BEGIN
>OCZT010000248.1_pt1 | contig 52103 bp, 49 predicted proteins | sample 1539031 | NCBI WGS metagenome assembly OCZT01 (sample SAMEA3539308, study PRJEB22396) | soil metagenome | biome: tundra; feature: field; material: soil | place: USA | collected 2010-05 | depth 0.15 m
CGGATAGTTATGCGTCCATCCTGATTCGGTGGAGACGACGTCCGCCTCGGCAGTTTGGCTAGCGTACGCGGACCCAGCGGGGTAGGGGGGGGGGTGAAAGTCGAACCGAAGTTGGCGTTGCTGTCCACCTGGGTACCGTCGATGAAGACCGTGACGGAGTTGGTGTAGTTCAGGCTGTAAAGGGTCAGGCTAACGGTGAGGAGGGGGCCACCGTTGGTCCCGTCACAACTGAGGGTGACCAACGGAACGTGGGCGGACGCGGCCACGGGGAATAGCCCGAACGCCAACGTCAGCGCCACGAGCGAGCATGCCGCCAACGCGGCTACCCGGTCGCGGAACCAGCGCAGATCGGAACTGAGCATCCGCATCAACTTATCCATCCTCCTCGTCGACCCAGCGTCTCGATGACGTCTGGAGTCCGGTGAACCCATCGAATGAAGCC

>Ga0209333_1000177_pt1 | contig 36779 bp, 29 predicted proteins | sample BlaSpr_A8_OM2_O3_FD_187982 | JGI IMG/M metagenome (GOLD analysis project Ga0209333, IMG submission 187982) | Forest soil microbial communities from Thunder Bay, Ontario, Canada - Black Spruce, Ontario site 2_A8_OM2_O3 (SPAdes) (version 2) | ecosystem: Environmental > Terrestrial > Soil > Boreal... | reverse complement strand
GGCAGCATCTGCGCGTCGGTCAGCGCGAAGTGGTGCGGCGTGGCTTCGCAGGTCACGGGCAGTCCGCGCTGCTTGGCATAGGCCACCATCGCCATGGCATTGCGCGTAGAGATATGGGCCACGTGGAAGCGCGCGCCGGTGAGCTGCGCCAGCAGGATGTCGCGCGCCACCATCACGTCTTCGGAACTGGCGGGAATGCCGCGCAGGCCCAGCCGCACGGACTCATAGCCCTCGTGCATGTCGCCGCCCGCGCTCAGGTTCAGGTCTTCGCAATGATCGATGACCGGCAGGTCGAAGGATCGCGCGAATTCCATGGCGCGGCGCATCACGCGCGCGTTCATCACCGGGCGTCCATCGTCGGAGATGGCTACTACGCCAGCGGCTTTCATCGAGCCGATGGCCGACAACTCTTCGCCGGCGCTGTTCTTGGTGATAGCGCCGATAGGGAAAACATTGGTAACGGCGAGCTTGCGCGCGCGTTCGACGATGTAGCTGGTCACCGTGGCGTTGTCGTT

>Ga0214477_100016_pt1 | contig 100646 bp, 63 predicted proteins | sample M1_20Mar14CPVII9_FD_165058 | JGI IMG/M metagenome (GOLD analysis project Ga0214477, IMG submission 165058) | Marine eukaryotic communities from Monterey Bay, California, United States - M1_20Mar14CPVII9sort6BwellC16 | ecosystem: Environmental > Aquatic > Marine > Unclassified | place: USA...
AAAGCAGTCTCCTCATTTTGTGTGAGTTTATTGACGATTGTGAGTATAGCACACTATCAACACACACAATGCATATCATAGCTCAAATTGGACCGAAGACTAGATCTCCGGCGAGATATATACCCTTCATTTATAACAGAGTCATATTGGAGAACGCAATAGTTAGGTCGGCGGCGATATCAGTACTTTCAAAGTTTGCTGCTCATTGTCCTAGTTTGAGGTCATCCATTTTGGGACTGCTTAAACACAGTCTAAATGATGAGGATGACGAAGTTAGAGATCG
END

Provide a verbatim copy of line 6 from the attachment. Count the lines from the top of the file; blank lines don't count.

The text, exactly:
AAAGCAGTCTCCTCATTTTGTGTGAGTTTATTGACGATTGTGAGTATAGCACACTATCAACACACACAATGCATATCATAGCTCAAATTGGACCGAAGACTAGATCTCCGGCGAGATATATACCCTTCATTTATAACAGAGTCATATTGGAGAACGCAATAGTTAGGTCGGCGGCGATATCAGTACTTTCAAAGTTTGCTGCTCATTGTCCTAGTTTGAGGTCATCCATTTTGGGACTGCTTAAACACAGTCTAAATGATGAGGATGACGAAGTTAGAGATCG